That is the approach used by economists like Anna Salomons of the Utrecht University School of Economics and David Autor of the Massachusetts Institute of Technology, who analyzed 35 years' worth of data for 19 industrialized countries to study the relationship between technology-fueled productivity growth and employment. Across the board, the researchers found that although employment certainly falls in industries with rising productivity, overall employment actually goes up somewhat. "Job losses are occurring in some places," Salomons says, "but they are overcompensated by gains in others." Those countervailing job gains come from two sources, according to Salomons, who holds her school's Chair of Applied Econometrics.

The first is higher incomes, which tend to increase consumption of products and services. Put simply, "we keep buying new stuff, and that keeps producing new jobs," she says. (In Silicon Valley, for example, the tremendous growth in the tech sector has fueled job growth in real estate, the restaurant industry, and personal services like massages.)

The other source of new jobs from automation is what economists call inter-industry demand linkages. "As one industry becomes more productive," Salomons explains, "other industries that use that [industry's products] as an input will also demand more, and as a result you'll also get more labor demand."

Whereas many of us see job titles—factory worker, doctor, engineer—experts on technology's economic impact find it more helpful to think in terms of tasks as the basic unit of work. This more granular view is useful because most jobs don't consist of just one task. "It's a variety of skills and responsibilities," points out computer scientist and entrepreneur Jerry Kaplan, who teaches a Stanford University course on the social and economic impact of artificial intelligence. "So the way to think of it is which tasks to automate."

It is relatively easy to automate routine tasks, since these can be codified in an algorithm; non-routine tasks, on the other hand, have been resistant to even the most sophisticated AI, requiring complex capabilities such as analytical skills, creativity, and compassion. The more of a job's tasks that are non-routine, therefore, the more technology can serve as a complement, rather than a substitute, for the worker—helping them to be more effective, instead of threatening their livelihood.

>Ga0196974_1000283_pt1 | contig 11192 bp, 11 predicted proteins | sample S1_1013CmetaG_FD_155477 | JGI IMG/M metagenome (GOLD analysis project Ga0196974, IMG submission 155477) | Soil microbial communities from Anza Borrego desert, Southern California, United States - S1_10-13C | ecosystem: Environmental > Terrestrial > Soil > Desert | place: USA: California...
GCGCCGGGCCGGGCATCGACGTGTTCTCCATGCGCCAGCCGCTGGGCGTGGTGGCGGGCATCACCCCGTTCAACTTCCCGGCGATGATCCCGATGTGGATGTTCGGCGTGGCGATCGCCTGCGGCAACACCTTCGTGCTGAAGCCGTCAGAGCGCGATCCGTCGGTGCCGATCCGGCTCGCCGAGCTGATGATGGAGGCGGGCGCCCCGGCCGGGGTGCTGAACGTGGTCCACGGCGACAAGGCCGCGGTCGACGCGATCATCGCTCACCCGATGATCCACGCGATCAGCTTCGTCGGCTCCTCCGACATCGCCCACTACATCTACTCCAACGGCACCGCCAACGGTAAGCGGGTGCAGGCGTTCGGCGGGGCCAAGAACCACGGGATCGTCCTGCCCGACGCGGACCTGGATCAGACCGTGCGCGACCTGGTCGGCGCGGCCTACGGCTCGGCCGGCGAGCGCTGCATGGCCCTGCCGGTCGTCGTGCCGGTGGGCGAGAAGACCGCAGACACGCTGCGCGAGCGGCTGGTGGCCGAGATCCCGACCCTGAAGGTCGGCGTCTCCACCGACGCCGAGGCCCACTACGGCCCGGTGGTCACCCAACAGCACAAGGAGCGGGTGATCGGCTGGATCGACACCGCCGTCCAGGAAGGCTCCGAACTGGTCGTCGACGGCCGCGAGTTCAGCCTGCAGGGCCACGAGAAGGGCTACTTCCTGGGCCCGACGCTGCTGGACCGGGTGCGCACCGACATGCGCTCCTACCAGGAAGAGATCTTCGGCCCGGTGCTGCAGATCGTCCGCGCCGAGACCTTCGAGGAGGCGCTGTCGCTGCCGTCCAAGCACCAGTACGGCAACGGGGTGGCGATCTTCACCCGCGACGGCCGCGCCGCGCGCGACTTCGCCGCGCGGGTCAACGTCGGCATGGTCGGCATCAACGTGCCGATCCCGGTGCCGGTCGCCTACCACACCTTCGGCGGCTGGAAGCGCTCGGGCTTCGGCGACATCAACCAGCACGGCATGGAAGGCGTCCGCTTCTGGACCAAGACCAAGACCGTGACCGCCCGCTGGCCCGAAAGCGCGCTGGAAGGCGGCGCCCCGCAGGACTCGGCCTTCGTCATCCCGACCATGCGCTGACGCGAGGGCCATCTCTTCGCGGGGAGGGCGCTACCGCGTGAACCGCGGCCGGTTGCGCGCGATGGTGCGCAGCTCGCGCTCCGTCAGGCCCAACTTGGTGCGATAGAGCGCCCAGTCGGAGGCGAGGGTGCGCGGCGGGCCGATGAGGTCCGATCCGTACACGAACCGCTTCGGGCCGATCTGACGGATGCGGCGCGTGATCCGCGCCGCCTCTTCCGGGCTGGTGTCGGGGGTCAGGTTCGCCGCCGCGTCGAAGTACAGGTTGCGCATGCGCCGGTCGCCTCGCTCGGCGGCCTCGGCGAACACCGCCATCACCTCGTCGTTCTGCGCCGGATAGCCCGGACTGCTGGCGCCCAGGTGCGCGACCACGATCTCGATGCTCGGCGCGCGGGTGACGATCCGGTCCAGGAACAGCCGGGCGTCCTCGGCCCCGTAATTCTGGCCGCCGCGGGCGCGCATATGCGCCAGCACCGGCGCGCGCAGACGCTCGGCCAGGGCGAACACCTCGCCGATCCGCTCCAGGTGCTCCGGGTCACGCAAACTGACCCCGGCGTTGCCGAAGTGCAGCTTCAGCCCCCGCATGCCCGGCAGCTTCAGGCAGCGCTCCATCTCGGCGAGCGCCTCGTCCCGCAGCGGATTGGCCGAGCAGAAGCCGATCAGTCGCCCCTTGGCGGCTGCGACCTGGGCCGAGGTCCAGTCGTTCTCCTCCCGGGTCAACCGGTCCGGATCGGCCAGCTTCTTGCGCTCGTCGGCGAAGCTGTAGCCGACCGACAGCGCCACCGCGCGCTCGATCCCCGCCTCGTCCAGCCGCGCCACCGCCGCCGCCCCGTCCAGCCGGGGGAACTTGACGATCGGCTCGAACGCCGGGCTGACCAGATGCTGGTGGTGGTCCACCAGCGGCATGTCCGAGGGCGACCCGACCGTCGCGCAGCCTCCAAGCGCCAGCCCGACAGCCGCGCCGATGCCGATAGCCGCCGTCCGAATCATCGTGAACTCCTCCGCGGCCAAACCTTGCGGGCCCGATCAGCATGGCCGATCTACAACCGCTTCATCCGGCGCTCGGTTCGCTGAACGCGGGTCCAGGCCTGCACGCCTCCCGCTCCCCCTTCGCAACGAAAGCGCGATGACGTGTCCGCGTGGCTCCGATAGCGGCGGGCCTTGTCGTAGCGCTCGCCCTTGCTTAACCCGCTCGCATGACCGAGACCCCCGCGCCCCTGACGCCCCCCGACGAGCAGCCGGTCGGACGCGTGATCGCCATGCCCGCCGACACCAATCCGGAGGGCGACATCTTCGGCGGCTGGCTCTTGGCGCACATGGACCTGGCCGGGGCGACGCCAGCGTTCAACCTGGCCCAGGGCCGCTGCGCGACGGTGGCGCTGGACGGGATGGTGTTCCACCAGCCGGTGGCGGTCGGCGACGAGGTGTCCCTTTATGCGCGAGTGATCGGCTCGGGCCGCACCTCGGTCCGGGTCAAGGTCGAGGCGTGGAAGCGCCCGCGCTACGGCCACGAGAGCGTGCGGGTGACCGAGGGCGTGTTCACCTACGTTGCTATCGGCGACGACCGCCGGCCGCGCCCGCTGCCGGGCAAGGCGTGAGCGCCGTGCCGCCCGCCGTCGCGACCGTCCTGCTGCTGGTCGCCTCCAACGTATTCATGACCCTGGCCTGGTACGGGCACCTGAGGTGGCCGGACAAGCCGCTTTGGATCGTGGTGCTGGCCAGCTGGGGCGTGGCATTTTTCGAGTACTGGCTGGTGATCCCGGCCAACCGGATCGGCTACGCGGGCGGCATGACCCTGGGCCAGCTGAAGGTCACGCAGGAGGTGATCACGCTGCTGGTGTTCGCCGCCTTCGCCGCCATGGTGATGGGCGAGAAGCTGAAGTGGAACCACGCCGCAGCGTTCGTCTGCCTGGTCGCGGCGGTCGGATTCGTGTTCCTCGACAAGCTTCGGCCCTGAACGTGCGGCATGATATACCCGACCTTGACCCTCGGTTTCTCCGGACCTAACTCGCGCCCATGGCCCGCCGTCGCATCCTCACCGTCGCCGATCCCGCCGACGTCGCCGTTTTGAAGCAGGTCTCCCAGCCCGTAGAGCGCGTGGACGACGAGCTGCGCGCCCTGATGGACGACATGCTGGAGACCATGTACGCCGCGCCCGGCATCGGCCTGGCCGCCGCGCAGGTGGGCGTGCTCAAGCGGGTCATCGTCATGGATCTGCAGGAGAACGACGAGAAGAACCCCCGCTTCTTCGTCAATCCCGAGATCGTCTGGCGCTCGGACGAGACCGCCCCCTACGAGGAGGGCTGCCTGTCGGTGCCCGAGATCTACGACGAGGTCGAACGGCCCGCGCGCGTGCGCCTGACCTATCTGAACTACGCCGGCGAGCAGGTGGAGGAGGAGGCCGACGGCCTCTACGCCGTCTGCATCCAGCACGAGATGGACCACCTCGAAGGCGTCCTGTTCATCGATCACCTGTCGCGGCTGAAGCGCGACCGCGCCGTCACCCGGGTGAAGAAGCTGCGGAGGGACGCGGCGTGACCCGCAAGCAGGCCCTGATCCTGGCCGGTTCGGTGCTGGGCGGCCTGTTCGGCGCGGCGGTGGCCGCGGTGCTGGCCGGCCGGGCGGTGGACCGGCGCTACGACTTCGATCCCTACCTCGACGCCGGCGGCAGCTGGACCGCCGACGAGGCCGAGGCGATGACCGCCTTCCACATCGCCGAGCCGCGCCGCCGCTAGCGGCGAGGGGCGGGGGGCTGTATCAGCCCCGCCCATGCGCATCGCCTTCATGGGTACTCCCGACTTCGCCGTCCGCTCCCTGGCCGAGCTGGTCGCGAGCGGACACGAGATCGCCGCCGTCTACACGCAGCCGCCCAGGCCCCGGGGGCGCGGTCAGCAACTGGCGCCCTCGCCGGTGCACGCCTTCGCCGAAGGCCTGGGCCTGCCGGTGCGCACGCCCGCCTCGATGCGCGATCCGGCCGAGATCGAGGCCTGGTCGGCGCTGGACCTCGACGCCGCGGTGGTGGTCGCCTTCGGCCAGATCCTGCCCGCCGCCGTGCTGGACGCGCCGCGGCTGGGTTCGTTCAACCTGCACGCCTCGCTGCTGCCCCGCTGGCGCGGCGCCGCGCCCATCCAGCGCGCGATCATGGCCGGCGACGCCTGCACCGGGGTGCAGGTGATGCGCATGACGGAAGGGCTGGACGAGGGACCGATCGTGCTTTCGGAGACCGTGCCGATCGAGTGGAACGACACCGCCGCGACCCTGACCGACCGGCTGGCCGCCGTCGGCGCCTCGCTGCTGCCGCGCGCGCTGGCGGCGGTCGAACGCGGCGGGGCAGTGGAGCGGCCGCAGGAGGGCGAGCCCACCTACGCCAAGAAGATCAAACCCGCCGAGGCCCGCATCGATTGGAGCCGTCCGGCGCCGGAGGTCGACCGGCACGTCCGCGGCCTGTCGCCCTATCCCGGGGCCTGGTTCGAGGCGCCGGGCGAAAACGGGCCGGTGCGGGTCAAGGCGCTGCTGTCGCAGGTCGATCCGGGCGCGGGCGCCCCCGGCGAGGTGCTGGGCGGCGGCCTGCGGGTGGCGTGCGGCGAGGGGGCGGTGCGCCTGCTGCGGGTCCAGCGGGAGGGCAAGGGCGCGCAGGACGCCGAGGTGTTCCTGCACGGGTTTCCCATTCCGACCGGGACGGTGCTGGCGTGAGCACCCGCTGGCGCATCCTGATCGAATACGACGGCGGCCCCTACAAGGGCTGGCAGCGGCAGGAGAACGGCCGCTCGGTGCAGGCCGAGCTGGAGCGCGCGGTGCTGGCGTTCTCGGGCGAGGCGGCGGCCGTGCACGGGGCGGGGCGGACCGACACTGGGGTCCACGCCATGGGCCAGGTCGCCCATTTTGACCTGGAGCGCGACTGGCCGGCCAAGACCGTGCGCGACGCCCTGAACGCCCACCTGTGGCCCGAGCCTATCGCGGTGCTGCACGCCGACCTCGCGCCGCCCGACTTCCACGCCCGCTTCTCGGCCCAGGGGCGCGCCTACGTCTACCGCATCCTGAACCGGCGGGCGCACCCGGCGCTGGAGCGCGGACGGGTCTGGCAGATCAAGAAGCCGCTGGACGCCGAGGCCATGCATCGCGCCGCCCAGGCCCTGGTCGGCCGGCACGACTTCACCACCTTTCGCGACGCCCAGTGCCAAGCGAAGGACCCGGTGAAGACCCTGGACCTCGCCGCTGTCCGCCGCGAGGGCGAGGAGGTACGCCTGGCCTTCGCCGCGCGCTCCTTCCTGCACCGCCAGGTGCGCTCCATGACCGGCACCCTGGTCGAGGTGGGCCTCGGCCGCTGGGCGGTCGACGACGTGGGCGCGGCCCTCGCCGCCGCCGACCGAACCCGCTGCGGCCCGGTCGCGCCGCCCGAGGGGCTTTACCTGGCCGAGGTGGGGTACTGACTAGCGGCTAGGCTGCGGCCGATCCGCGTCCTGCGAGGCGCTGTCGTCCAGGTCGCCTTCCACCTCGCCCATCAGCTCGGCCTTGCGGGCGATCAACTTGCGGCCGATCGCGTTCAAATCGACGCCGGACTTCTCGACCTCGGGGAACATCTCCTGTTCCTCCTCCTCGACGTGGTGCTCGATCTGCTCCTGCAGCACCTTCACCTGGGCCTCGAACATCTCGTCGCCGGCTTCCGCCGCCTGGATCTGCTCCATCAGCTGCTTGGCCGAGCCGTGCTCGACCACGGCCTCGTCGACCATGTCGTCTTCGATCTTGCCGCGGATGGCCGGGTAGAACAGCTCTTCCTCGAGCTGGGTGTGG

That reasoning gives cause for optimism about the future of work. This is especially true if you look at it from the perspective of AI developers, for whom augmenting human capabilities makes economic sense, suggests Guruduth Banavar, chief technical officer of Viome, a startup that develops AI for wellness using information from people's microbiomes. "The field of AI is going to take the route of complementing people much more than replicating people," says Banavar, who previously headed research and development for IBM's Watson.

He points out that although humans (like machines) have both strengths and weaknesses, for now "unfortunately we are making people do things that humans are bad at," Banavar says. Think of a radiologist sitting in a dimly lit room looking at hundreds of images each day, searching for anomalies. "It's a boring job, you can be error-prone, and you can get tired." Machines doing the same task make fewer errors—without getting bored or tired. A well-trained AI system, therefore, enables the radiologist to play to uniquely human strengths, such as the ability to make a differential diagnosis.

Differential diagnosis, Banavar explains, requires the doctor to mentally connect images to the patient's history, as well as to textbook knowledge and to the latest scientific findings. "You have to connect all those dots to make hypotheses about what is possibly going on, and then you have to analyze enough observations to decide among those possible hypotheses, and test some of them, then proceed based on what the outcomes of those experiments are."